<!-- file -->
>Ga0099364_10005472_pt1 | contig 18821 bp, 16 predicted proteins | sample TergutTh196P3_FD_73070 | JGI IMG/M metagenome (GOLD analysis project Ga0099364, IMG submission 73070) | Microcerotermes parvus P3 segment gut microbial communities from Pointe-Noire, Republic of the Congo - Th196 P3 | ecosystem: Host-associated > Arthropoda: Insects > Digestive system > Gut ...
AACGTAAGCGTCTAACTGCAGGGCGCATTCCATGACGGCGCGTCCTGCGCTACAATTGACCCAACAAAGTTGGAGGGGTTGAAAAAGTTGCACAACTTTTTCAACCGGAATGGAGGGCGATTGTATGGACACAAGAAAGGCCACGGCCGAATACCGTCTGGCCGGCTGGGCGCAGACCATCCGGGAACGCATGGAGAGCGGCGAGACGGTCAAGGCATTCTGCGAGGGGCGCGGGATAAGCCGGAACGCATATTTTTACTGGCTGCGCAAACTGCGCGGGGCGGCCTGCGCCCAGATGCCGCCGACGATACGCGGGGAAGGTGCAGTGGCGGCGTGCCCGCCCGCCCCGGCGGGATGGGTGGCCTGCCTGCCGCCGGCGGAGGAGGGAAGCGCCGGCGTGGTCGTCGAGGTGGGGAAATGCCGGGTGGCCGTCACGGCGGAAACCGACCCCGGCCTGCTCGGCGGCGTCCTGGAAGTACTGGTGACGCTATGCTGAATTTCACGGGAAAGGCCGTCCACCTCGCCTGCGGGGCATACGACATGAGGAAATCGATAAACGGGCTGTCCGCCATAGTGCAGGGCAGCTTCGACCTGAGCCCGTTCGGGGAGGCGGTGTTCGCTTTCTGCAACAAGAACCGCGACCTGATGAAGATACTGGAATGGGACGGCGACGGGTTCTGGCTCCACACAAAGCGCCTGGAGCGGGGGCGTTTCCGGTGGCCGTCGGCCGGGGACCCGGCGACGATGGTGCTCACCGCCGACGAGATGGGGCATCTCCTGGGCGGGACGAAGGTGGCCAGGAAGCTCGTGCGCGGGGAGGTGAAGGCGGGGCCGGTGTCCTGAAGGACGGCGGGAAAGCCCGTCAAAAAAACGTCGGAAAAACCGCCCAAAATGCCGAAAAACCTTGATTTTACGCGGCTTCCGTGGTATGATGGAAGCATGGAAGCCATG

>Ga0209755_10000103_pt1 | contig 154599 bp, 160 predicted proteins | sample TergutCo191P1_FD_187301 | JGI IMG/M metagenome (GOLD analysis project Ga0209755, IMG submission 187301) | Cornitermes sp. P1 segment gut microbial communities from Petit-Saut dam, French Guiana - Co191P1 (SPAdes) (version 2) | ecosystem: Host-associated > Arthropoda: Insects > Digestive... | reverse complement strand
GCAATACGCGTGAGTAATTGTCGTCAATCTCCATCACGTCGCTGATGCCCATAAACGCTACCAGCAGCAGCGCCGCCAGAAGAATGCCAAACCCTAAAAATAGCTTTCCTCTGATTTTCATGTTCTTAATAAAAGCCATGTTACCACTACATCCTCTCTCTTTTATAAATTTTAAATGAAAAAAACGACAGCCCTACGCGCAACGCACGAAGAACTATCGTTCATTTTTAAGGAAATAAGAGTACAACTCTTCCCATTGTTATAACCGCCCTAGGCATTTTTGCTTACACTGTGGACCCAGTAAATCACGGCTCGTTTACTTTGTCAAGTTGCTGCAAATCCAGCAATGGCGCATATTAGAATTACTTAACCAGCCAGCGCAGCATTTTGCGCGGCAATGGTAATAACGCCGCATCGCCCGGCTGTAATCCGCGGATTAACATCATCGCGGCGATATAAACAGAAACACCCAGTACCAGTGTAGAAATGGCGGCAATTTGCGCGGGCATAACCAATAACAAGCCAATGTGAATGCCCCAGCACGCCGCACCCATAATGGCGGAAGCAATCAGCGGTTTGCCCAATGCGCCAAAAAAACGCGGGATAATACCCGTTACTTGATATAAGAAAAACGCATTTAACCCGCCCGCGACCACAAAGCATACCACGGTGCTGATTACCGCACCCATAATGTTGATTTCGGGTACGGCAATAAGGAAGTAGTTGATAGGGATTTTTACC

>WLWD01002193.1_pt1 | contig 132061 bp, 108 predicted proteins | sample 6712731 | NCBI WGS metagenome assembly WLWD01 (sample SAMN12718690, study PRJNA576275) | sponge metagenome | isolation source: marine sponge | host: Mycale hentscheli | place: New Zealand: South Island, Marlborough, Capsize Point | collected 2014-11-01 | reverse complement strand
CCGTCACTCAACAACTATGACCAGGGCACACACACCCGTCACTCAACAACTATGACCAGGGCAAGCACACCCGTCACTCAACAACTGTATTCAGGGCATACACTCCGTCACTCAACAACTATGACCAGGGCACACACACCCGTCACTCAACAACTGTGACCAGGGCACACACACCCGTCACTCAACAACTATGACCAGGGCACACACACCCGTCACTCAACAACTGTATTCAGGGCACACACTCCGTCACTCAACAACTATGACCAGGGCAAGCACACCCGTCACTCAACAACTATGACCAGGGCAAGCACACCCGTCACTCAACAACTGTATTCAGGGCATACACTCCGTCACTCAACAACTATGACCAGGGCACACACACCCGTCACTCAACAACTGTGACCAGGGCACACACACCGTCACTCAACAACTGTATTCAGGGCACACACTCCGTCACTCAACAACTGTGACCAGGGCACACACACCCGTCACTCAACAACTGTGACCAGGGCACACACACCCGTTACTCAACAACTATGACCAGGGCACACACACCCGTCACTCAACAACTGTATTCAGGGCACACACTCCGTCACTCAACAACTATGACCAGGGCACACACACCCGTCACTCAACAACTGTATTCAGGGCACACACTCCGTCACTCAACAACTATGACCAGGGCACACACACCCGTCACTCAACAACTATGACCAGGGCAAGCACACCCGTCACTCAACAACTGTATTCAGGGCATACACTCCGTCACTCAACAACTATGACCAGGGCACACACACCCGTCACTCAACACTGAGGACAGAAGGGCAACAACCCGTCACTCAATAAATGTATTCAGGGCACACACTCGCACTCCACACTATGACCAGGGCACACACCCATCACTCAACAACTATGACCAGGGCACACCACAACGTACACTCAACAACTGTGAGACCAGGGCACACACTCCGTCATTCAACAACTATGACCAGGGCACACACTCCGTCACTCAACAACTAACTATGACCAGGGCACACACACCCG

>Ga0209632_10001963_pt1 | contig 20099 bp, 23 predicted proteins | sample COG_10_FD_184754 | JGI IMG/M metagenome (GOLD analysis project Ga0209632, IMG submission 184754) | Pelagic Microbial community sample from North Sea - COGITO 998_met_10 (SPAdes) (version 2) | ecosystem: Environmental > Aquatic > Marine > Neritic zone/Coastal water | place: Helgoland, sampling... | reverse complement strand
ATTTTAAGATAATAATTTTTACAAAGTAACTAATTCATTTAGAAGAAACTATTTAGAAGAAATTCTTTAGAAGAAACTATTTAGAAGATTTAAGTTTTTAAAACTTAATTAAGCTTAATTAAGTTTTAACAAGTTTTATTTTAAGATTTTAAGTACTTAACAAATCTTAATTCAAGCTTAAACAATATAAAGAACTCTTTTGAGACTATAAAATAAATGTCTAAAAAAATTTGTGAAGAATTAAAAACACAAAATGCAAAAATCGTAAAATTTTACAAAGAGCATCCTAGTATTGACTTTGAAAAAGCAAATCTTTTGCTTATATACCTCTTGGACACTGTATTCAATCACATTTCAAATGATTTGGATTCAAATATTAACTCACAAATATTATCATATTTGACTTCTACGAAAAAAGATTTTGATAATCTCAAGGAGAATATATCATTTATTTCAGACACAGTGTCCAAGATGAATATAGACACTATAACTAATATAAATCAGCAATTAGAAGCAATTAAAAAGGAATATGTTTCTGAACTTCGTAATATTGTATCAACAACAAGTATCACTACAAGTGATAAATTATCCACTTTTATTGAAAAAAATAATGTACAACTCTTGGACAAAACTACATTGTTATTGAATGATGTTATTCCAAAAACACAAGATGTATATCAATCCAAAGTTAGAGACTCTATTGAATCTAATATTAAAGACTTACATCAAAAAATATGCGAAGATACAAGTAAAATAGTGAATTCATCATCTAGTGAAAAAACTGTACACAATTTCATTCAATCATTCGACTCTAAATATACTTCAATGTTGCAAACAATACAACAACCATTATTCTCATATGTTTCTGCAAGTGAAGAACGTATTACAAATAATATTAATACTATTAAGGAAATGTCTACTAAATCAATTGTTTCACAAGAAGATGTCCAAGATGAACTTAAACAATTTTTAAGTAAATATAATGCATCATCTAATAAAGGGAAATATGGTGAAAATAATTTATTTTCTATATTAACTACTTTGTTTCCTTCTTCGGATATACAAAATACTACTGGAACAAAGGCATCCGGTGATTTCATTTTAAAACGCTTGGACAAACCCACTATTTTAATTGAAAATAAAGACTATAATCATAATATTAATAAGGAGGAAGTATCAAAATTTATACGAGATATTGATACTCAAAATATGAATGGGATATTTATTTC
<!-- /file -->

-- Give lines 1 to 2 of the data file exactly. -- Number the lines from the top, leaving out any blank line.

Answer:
>Ga0099364_10005472_pt1 | contig 18821 bp, 16 predicted proteins | sample TergutTh196P3_FD_73070 | JGI IMG/M metagenome (GOLD analysis project Ga0099364, IMG submission 73070) | Microcerotermes parvus P3 segment gut microbial communities from Pointe-Noire, Republic of the Congo - Th196 P3 | ecosystem: Host-associated > Arthropoda: Insects > Digestive system > Gut ...
AACGTAAGCGTCTAACTGCAGGGCGCATTCCATGACGGCGCGTCCTGCGCTACAATTGACCCAACAAAGTTGGAGGGGTTGAAAAAGTTGCACAACTTTTTCAACCGGAATGGAGGGCGATTGTATGGACACAAGAAAGGCCACGGCCGAATACCGTCTGGCCGGCTGGGCGCAGACCATCCGGGAACGCATGGAGAGCGGCGAGACGGTCAAGGCATTCTGCGAGGGGCGCGGGATAAGCCGGAACGCATATTTTTACTGGCTGCGCAAACTGCGCGGGGCGGCCTGCGCCCAGATGCCGCCGACGATACGCGGGGAAGGTGCAGTGGCGGCGTGCCCGCCCGCCCCGGCGGGATGGGTGGCCTGCCTGCCGCCGGCGGAGGAGGGAAGCGCCGGCGTGGTCGTCGAGGTGGGGAAATGCCGGGTGGCCGTCACGGCGGAAACCGACCCCGGCCTGCTCGGCGGCGTCCTGGAAGTACTGGTGACGCTATGCTGAATTTCACGGGAAAGGCCGTCCACCTCGCCTGCGGGGCATACGACATGAGGAAATCGATAAACGGGCTGTCCGCCATAGTGCAGGGCAGCTTCGACCTGAGCCCGTTCGGGGAGGCGGTGTTCGCTTTCTGCAACAAGAACCGCGACCTGATGAAGATACTGGAATGGGACGGCGACGGGTTCTGGCTCCACACAAAGCGCCTGGAGCGGGGGCGTTTCCGGTGGCCGTCGGCCGGGGACCCGGCGACGATGGTGCTCACCGCCGACGAGATGGGGCATCTCCTGGGCGGGACGAAGGTGGCCAGGAAGCTCGTGCGCGGGGAGGTGAAGGCGGGGCCGGTGTCCTGAAGGACGGCGGGAAAGCCCGTCAAAAAAACGTCGGAAAAACCGCCCAAAATGCCGAAAAACCTTGATTTTACGCGGCTTCCGTGGTATGATGGAAGCATGGAAGCCATG